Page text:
2.55      PM&C also spoke about the development of regional profiles to assist with the assessment of applications:

...we also did profiles of each region in terms of demographics and population and various indicators of disadvantage so that when people were assessing the applications they knew not only the number of Indigenous people living in that particular location and the proportion of the population but also what were particular issues in those locations.[57]

2.56      In addition, at the conclusion of the funding round PM&C indicated:

There was a process whereby once all the recommendations had been made and we had an initial set of recommended projects, we cut that by location and compared that sort of information to see whether some adjustments were warranted across the country and between projects. Some further advice to the minister came out of that final adjustment process.[58]

Incorporation requirement

2.57      The IAS Guidelines state that organisations receiving more than $500,000 of IAS funding in a particular year are required to incorporate under Commonwealth legislation.[59] The committee received evidence suggesting that this requirement would be time consuming and expensive for some Indigenous organisations. For example, Ms Briggs, NACCHO, told the committee:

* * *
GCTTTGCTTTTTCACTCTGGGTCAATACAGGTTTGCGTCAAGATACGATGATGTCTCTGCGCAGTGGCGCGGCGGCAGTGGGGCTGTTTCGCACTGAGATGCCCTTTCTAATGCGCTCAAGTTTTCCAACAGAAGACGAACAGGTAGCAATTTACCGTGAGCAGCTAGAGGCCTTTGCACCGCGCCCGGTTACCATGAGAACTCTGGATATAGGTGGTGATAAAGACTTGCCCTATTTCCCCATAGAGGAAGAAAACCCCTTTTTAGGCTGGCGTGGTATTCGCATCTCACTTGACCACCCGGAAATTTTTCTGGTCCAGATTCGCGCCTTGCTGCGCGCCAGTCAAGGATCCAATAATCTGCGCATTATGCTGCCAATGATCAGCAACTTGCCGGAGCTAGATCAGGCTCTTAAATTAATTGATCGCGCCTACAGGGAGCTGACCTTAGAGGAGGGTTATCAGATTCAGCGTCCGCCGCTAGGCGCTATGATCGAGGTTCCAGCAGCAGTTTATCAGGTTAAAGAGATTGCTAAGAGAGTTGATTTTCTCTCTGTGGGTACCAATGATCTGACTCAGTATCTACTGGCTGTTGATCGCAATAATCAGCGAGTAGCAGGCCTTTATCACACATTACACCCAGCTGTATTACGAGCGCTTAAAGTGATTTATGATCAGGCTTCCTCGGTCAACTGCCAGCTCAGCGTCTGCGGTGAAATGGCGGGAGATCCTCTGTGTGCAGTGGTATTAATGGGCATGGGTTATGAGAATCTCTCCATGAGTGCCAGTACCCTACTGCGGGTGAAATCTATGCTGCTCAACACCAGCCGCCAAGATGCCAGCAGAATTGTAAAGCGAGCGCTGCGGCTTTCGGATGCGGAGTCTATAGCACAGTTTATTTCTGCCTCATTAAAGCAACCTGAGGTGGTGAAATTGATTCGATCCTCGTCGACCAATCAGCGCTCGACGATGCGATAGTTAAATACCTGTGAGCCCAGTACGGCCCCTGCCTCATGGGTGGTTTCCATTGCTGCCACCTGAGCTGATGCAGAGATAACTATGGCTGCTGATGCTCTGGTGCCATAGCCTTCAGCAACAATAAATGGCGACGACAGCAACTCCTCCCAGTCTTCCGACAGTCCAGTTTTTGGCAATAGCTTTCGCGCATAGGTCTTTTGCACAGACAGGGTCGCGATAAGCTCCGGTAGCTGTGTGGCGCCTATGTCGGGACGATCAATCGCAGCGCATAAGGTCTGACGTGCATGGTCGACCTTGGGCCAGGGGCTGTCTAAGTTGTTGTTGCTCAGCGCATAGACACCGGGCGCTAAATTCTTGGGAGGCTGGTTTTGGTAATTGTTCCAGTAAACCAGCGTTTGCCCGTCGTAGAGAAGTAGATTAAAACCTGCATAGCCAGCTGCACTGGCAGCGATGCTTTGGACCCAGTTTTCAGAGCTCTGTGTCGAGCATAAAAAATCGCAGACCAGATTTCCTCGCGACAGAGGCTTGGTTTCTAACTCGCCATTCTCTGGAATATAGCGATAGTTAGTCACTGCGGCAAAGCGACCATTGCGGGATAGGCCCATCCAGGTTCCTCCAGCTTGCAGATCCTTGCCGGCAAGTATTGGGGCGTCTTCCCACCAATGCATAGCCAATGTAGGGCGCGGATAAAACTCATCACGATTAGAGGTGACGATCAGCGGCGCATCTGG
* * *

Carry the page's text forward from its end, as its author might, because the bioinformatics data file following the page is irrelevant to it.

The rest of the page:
That particular not well accepted amongst [NACCHO members] for a couple of reasons: (1) the cost changes in going from one act to another, depending on the scale, size and capability within the organisation to do that; and (2) you have to rely on going to a special AGM to ensure that your members are going to pass that in the first place. So it is quite an onerous process that you might not be able to achieve, depending on the grant. I think what a few of our member services tried to do then to ensure that they would not be put in such a situation was they would apply underneath the threshold of the $500,000.[60]

2.58      Mr Gooda reported that this requirement had made some representatives of the Indigenous community feel that Indigenous organisations are being treated differently to non-Indigenous organisations applying for IAS funding: